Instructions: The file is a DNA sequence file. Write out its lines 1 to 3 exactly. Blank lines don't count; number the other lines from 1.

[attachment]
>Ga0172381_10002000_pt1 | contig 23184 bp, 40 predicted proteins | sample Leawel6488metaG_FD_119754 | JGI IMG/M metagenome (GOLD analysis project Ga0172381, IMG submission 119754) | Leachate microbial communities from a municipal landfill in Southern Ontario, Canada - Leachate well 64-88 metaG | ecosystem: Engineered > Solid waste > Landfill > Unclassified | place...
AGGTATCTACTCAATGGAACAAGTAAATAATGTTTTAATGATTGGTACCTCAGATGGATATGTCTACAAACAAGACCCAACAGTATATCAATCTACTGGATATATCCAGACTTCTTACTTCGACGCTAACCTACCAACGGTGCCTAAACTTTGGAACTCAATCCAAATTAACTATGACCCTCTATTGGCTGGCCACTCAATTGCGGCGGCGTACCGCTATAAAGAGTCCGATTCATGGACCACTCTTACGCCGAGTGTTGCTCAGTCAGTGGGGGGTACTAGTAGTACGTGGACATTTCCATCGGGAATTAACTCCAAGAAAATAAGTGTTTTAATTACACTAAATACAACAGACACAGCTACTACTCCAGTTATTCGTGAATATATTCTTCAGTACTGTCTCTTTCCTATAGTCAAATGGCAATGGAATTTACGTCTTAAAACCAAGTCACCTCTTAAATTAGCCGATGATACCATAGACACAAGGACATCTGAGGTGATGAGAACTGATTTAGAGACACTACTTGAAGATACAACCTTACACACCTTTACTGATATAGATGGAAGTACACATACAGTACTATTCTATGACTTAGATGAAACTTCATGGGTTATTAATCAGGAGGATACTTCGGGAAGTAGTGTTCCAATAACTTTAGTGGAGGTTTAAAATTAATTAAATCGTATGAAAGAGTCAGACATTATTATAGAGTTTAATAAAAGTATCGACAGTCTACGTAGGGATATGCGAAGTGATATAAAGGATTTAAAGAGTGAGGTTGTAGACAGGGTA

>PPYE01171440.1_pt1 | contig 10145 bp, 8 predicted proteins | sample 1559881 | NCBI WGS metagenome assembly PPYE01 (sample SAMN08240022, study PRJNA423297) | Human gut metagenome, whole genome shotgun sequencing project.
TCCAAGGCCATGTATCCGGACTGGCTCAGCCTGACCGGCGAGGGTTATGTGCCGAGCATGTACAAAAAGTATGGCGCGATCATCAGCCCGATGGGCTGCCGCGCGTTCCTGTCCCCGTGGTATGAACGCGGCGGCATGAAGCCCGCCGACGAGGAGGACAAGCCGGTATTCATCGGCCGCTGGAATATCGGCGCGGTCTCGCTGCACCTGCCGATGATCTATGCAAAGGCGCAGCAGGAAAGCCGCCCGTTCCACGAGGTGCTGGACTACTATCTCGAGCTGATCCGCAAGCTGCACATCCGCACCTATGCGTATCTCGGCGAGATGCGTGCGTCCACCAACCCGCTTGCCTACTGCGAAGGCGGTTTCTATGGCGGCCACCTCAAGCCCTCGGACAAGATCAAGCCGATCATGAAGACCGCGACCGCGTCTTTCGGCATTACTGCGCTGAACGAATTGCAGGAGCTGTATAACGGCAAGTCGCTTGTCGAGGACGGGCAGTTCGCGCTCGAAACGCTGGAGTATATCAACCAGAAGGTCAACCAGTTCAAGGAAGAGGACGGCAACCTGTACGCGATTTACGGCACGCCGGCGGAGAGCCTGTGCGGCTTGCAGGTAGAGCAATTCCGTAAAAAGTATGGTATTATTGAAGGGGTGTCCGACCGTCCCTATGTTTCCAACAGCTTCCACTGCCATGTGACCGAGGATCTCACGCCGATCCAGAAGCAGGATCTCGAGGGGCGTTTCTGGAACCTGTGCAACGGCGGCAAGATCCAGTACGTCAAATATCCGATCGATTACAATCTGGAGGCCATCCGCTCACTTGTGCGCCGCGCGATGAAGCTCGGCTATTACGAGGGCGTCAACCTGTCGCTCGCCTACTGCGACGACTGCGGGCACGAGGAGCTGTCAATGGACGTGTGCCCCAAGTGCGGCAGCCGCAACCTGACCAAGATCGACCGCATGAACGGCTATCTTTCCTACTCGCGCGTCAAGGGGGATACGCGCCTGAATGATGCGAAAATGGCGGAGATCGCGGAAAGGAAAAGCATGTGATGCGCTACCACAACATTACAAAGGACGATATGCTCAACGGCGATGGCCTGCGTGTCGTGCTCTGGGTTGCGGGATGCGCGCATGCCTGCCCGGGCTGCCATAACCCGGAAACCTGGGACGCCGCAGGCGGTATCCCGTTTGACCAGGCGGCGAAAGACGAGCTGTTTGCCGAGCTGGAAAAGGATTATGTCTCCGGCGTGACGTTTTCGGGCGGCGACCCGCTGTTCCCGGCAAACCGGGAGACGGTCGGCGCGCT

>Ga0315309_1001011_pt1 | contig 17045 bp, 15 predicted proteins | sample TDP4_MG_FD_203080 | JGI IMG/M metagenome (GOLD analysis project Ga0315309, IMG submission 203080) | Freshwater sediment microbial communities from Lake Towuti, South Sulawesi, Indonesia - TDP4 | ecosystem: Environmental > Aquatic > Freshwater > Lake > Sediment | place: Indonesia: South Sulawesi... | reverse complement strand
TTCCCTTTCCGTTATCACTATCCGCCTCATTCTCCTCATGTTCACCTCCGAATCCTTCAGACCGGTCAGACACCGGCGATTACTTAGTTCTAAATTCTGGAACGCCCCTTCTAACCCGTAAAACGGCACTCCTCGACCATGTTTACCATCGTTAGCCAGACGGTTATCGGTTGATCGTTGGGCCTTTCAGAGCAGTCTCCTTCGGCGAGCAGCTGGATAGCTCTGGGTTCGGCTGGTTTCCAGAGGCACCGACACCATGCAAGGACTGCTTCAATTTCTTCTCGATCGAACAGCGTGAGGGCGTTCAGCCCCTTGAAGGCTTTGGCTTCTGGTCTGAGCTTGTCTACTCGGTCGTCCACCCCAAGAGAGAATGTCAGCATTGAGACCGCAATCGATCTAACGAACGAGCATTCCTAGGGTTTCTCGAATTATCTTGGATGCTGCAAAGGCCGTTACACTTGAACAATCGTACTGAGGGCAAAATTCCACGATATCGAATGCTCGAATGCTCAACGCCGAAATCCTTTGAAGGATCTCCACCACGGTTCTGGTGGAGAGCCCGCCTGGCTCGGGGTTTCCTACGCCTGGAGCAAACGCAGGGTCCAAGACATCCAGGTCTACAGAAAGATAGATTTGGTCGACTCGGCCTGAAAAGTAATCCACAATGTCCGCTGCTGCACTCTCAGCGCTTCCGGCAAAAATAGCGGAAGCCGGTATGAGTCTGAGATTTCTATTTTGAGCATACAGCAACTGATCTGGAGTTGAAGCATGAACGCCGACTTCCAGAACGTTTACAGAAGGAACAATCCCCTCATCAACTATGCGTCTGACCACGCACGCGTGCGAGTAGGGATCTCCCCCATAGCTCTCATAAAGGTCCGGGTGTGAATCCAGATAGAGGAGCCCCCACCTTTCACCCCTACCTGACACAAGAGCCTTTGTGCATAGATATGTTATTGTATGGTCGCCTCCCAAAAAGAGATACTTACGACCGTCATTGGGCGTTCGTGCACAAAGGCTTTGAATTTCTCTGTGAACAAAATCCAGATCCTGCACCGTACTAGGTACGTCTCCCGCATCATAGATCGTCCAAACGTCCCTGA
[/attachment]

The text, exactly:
>Ga0172381_10002000_pt1 | contig 23184 bp, 40 predicted proteins | sample Leawel6488metaG_FD_119754 | JGI IMG/M metagenome (GOLD analysis project Ga0172381, IMG submission 119754) | Leachate microbial communities from a municipal landfill in Southern Ontario, Canada - Leachate well 64-88 metaG | ecosystem: Engineered > Solid waste > Landfill > Unclassified | place...
AGGTATCTACTCAATGGAACAAGTAAATAATGTTTTAATGATTGGTACCTCAGATGGATATGTCTACAAACAAGACCCAACAGTATATCAATCTACTGGATATATCCAGACTTCTTACTTCGACGCTAACCTACCAACGGTGCCTAAACTTTGGAACTCAATCCAAATTAACTATGACCCTCTATTGGCTGGCCACTCAATTGCGGCGGCGTACCGCTATAAAGAGTCCGATTCATGGACCACTCTTACGCCGAGTGTTGCTCAGTCAGTGGGGGGTACTAGTAGTACGTGGACATTTCCATCGGGAATTAACTCCAAGAAAATAAGTGTTTTAATTACACTAAATACAACAGACACAGCTACTACTCCAGTTATTCGTGAATATATTCTTCAGTACTGTCTCTTTCCTATAGTCAAATGGCAATGGAATTTACGTCTTAAAACCAAGTCACCTCTTAAATTAGCCGATGATACCATAGACACAAGGACATCTGAGGTGATGAGAACTGATTTAGAGACACTACTTGAAGATACAACCTTACACACCTTTACTGATATAGATGGAAGTACACATACAGTACTATTCTATGACTTAGATGAAACTTCATGGGTTATTAATCAGGAGGATACTTCGGGAAGTAGTGTTCCAATAACTTTAGTGGAGGTTTAAAATTAATTAAATCGTATGAAAGAGTCAGACATTATTATAGAGTTTAATAAAAGTATCGACAGTCTACGTAGGGATATGCGAAGTGATATAAAGGATTTAAAGAGTGAGGTTGTAGACAGGGTA

>PPYE01171440.1_pt1 | contig 10145 bp, 8 predicted proteins | sample 1559881 | NCBI WGS metagenome assembly PPYE01 (sample SAMN08240022, study PRJNA423297) | Human gut metagenome, whole genome shotgun sequencing project.